This post is part of the series Nigeria 2019 Elections
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In the afternoon of last Tuesday, the office of Nigeria’s electoral umpire, the Independent National Electoral Commission (INEC) in Awka, southeast Nigeria, was engulfed in fire. The incident adds to a series of fire outbreaks across INEC offices in the country. The timing of these incidents gives reasons to suspect foul play considering the presidential election is only days away— for what other reasons will INEC offices be razed and vandalized if not to discredit the electoral process?
But INEC is guilty of making itself a target in the first place. Its offices serve as storage for polling materials including card readers and ballot papers. This is wrong.
It is absolutely unreasonable to believe that politicians—and their thugs—will simply go about their business knowing well that the materials that will decide their fate are stored somewhere in a vulnerable facility within the community.
If INEC cannot guarantee the safety of these materials, which it is obviously failing to do, it will be better to switch to electronic voting in future elections. Not by adopting card readers alone.
The Current Voting Process is Backward
Electronic voting with the inclusion of the internet is a less inviting process that guarantees accountability.
…this old process will only give opposing parties more reason to dispute the outcome of election results citing the fire incidents leading to the polling day. But the reality of Nigeria’s political framework is even dire.
Already, millions of Nigerians will not vote in these elections for reasons that include remoteness of residency and the fear of insecurity at polling units. Both problems can be easily solved by adopting online voting and a complete switch to electronic voting.
It is absurd that at a time when other countries are easing their voting process by adopting smart strategies, Nigeria still prides itself in a backward process.
The country is currently among the internet hubs in Africa with 98 million users. INEC should work with the relevant agencies to utilize this enormous presence of prospective voters online to make pre-election days less problematic.
Nobody will set fire on well-guarded cyberspace not housed around the corner or down the street.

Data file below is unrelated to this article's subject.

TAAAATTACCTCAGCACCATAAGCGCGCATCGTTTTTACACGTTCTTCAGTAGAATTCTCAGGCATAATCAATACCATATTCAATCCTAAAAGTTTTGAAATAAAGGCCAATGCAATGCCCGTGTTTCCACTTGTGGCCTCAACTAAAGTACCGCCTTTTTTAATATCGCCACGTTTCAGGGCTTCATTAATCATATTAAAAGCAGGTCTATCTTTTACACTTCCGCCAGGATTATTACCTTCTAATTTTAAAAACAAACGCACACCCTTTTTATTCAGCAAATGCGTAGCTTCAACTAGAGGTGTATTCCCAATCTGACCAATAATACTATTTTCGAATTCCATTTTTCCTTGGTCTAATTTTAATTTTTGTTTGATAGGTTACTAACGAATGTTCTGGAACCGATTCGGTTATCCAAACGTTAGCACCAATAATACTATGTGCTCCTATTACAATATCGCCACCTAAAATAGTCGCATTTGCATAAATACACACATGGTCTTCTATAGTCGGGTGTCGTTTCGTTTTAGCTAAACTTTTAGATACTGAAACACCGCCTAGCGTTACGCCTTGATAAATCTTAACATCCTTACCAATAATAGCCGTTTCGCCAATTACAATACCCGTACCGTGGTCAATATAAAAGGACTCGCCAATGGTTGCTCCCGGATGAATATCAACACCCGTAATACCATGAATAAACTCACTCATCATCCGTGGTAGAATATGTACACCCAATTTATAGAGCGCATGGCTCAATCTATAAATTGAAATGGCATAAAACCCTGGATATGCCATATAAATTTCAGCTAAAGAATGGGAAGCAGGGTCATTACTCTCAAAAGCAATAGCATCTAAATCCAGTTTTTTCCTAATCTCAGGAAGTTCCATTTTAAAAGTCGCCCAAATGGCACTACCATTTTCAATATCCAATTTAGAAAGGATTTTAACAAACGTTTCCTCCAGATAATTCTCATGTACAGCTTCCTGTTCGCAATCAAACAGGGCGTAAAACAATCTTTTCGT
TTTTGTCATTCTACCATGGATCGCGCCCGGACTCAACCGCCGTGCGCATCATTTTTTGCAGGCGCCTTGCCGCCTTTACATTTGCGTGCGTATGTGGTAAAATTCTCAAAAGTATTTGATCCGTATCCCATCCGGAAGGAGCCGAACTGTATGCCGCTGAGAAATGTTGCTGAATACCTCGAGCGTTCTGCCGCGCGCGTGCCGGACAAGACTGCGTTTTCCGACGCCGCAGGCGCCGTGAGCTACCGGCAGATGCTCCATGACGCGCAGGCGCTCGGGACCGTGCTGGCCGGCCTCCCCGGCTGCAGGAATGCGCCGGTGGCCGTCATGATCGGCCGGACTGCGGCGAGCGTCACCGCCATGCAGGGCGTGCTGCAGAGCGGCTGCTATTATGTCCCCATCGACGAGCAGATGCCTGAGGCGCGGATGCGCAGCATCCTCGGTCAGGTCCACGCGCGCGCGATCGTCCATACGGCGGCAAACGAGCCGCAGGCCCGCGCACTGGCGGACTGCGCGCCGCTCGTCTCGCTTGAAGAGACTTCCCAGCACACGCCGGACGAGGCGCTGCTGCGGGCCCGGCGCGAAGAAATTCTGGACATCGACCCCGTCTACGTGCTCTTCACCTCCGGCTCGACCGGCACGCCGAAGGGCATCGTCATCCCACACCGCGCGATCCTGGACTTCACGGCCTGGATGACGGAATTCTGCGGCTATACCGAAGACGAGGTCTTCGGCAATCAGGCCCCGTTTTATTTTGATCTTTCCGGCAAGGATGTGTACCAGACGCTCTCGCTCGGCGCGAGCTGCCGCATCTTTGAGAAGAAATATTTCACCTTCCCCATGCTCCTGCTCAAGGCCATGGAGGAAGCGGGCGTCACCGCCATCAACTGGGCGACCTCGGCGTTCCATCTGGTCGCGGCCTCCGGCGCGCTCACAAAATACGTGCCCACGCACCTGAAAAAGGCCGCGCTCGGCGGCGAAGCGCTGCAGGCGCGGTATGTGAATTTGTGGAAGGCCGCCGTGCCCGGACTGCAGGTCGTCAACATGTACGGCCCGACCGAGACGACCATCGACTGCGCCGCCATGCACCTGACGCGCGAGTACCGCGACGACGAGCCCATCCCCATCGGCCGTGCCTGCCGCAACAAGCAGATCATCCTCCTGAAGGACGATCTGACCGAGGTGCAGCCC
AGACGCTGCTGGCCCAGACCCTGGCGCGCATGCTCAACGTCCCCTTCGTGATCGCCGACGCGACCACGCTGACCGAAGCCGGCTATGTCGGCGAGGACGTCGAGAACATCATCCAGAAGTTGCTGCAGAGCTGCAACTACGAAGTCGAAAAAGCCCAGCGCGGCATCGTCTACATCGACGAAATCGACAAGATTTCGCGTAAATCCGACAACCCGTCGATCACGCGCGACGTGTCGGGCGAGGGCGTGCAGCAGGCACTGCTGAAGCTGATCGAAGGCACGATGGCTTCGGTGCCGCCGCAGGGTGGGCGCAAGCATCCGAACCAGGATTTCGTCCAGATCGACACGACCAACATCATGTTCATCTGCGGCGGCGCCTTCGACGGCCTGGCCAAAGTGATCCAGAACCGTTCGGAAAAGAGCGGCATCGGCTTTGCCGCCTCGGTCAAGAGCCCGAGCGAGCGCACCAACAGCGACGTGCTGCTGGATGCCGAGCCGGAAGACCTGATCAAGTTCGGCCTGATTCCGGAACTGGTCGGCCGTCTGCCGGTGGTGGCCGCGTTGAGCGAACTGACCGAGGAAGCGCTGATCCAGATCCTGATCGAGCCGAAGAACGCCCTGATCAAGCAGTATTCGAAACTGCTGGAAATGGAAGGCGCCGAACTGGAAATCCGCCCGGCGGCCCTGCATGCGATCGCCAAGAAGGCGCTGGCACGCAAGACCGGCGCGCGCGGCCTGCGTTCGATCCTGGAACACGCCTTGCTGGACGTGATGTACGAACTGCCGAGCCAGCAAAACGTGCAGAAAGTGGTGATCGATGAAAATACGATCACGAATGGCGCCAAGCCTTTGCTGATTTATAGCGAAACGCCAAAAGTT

This migration will no doubt require a large budget, however, if ugly incidents like those seen in the last few weeks will be avoided to improve the credibility of elections, then it is worth trying.
Why Trust Politicians and their Thugs?
Nigerian allies have already admonished the country to hold credible and violence-free elections. INEC is already failing in this regard.
The card readers introduced in 2015 to reduce corruption and rigging of election results is not the best INEC can offer today. We saw that in the Osun and Ekiti State elections late last year.
The APC and the PDP will stop at nothing to rig elections. INEC should not make it any easier. If they cannot buy votes, they will rather set the card readers up in flames. Since INEC has said no to incident forms, it will be interesting to see how they manage the shortage of materials in Anambra.
Moreover, this old process will only give opposing parties more reason to dispute the outcome of election results citing the fire incidents leading to the polling day. But the reality of Nigeria’s political framework is even dire.
Nigerians Must Act Now
Politicians are extremely driven to win elections. They’ll burn anything between them and victory. The Nigerian masses have not been vocal enough to bring their leaders to common sense. Card readers will be the first of many things they will burn if care is not well taken. And gradually, the country will lose its sense of democracy.
This incident has increased the volatility of post-election disputes. These fire incidents are attempts to undermine the franchise of innocent Nigerians. Permanent Voter’s Cards will be useless if other polling materials are razed by selfish individuals.
Kenechukwu P. Nwachukwu is a Master’s student of Political Science (International Relations) at the University of Ibadan, Oyo State, Nigeria.
Continue reading this series:
Politicians are Buying Votes in Nigeria for $27—Promo Code: Extreme Poverty